Seven or eight long logs is all it takes to get the load up around 45-tonnes – as displayed on the SI Lodec onboard scales. The truck is equipped with an I-Pad, with software connected to the scales, so the weight can be monitored from outside the truck. It’s perfect, reckons Barry, on the skid-sites he visits at night, where he operates the loader: “I just put it in the loader and you don’t have to keep running back to the truck to see what’s happening.”
The logs carted can be quite a bit bigger than today’s lot: “I think the best we’ve had is something like five logs…18-metres long.”
It’s 8.50am when NZ Truck & Driver publisher and tester Trevor Woolston climbs up into the 750, with Scooby alongside, to get a first-hand feeling of how the big Volvo handles this kind of tough terrain.
On Scooby’s instructions the I-Shift goes into manual mode and, even though it’s an uphill start, we’re soon up to sixth and settle
at that for the steep climb: “It’s such gentle horsepower,” Woolston enthuses. “It’s not banging you around.”
This climb’s not too bad, by Scooby’s reckoning. A few months back, they were carting out of a skid-site further down the hill and were forced to negotiate a tight hairpin, right where the log-hauler’s working now.
“This thing,” he says appreciatively of the Volvo, “would romp out of there.” Sure, even if you were forced to a halt in one of the Kenworths, you’d get them restarted again, no problem.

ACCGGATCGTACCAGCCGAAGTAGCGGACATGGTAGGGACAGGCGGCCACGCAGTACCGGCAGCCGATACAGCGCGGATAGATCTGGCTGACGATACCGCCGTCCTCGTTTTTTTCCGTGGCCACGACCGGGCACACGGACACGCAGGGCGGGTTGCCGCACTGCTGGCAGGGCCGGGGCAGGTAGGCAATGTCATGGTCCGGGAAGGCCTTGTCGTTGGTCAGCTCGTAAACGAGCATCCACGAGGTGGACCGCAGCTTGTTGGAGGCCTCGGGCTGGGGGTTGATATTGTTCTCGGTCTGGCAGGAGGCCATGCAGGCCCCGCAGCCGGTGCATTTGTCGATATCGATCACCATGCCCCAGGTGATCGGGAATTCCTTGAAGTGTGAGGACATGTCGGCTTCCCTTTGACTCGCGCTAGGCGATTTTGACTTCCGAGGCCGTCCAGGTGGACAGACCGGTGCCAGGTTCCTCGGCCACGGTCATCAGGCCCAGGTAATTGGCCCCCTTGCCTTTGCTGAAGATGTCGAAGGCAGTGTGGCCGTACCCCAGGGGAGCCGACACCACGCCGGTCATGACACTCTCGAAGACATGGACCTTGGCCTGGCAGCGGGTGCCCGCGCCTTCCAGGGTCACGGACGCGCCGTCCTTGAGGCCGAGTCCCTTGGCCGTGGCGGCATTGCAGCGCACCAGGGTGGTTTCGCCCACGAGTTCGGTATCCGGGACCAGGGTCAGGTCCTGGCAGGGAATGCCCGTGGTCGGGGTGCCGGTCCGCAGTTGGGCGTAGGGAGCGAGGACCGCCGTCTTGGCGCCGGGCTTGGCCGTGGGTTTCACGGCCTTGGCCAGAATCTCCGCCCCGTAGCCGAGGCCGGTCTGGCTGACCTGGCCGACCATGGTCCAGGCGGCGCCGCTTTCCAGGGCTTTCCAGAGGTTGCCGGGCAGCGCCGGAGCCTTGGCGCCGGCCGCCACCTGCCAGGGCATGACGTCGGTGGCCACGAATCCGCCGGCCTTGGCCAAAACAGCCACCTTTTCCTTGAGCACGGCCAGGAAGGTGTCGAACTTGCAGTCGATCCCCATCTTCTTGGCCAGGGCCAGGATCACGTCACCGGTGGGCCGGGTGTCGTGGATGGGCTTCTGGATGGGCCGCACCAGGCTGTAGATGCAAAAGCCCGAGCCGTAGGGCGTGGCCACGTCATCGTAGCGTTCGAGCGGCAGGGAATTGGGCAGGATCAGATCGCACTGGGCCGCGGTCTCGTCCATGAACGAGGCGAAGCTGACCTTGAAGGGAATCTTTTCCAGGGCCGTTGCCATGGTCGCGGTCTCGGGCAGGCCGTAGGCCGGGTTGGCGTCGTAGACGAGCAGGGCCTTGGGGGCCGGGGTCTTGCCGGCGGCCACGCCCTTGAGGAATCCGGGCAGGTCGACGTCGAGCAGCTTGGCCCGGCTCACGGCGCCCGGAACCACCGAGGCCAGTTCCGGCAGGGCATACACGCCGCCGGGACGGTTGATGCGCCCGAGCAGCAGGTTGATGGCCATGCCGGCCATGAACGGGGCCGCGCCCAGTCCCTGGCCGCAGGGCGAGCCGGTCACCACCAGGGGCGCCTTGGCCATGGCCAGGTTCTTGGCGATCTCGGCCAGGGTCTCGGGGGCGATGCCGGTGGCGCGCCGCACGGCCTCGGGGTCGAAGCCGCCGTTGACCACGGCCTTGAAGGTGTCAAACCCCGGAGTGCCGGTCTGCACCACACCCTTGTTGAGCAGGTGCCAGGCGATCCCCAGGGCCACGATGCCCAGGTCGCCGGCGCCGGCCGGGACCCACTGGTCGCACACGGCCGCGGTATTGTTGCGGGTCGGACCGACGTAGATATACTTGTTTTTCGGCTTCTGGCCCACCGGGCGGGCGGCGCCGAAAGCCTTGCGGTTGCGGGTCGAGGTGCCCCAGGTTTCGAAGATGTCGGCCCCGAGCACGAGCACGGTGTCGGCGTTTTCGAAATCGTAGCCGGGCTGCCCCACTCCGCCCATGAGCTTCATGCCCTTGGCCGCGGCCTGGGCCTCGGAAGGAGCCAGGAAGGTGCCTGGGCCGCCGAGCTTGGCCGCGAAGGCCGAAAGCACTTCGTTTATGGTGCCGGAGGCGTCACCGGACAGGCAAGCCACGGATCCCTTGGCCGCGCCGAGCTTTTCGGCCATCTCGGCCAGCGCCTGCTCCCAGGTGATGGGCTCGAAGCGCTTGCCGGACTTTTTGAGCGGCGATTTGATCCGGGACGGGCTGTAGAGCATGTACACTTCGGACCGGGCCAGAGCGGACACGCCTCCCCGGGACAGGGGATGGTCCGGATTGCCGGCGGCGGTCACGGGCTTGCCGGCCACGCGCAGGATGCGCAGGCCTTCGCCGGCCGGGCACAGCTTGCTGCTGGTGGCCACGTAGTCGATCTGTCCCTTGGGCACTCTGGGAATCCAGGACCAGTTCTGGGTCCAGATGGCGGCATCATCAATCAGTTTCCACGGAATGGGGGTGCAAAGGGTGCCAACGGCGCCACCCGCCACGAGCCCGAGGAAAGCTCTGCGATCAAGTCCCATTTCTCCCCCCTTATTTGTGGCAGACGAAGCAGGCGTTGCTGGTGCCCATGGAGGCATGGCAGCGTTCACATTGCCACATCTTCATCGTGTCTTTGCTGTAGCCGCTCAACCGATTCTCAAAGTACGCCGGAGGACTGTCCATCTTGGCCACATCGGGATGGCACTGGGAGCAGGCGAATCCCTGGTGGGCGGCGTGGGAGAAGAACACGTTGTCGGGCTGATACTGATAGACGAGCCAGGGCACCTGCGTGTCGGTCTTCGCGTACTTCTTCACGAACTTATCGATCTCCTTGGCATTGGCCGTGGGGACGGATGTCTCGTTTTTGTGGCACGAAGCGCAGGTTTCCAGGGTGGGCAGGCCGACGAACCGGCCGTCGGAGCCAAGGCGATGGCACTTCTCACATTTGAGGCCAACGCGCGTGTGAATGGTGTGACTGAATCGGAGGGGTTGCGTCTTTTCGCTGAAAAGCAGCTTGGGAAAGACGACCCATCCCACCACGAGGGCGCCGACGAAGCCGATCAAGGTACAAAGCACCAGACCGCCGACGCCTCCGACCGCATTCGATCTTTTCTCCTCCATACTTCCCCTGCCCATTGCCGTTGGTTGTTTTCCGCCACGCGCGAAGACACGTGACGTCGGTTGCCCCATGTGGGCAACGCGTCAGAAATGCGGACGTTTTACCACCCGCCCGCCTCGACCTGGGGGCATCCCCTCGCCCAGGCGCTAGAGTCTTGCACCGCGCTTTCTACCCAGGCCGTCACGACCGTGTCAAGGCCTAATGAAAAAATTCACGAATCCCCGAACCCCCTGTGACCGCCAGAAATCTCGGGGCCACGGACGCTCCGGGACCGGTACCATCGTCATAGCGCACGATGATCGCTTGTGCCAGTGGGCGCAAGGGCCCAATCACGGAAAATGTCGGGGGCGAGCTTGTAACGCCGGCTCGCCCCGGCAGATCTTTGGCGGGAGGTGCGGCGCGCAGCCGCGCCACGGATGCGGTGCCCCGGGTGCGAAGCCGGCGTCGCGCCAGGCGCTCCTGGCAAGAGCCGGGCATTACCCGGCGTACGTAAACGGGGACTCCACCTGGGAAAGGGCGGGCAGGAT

But the FH16 goes one better than that: “This has just got an aid for that (the optional hill start assist)…which is cool. Why try and do what, in a manual gearbox, is a three-foot manoeuvre: Brake, clutch, accelerate…”
The 16-litre, usually so quiet you hardly notice it, is producing a real throaty exhaust note now as we slog up the hill.
Not unexpectedly, the FH16 750 delivers impressively all the way back to the main highway – on the climbs, on the descents, over the corrugations and potholes, around tight corners. Nothing fazes it. The fog’s lifted too! So it’s a perfect morning to be a truck driver, on this job…in this truck.
It’s around an hour’s drive on the windy, hilly road before we make it back to the highway. Now for the challenge of Titiokura.
Suggests Scooby to Woolston: “Throw your boot up it and that’s us to the top basically. All I’ve done is preset the cruise control at 91k, so it’s not gonna get up to that. But it will take you to the top of the hill, changing gear when it’s ready. I love it. That’s what it’s designed to do – to do the job.”
So we start into the climb at 85km/h in top, the I-Shift crisply downshifting at around 1200rpm, until we’re in 8th. And “that’s it,” reckons Scooby. He’s right (of course, since he and the Volvo already know this hill well) and, after dropping to around 38k, we start picking up speed and revs – back up to 46k and 1700rpm before the summit.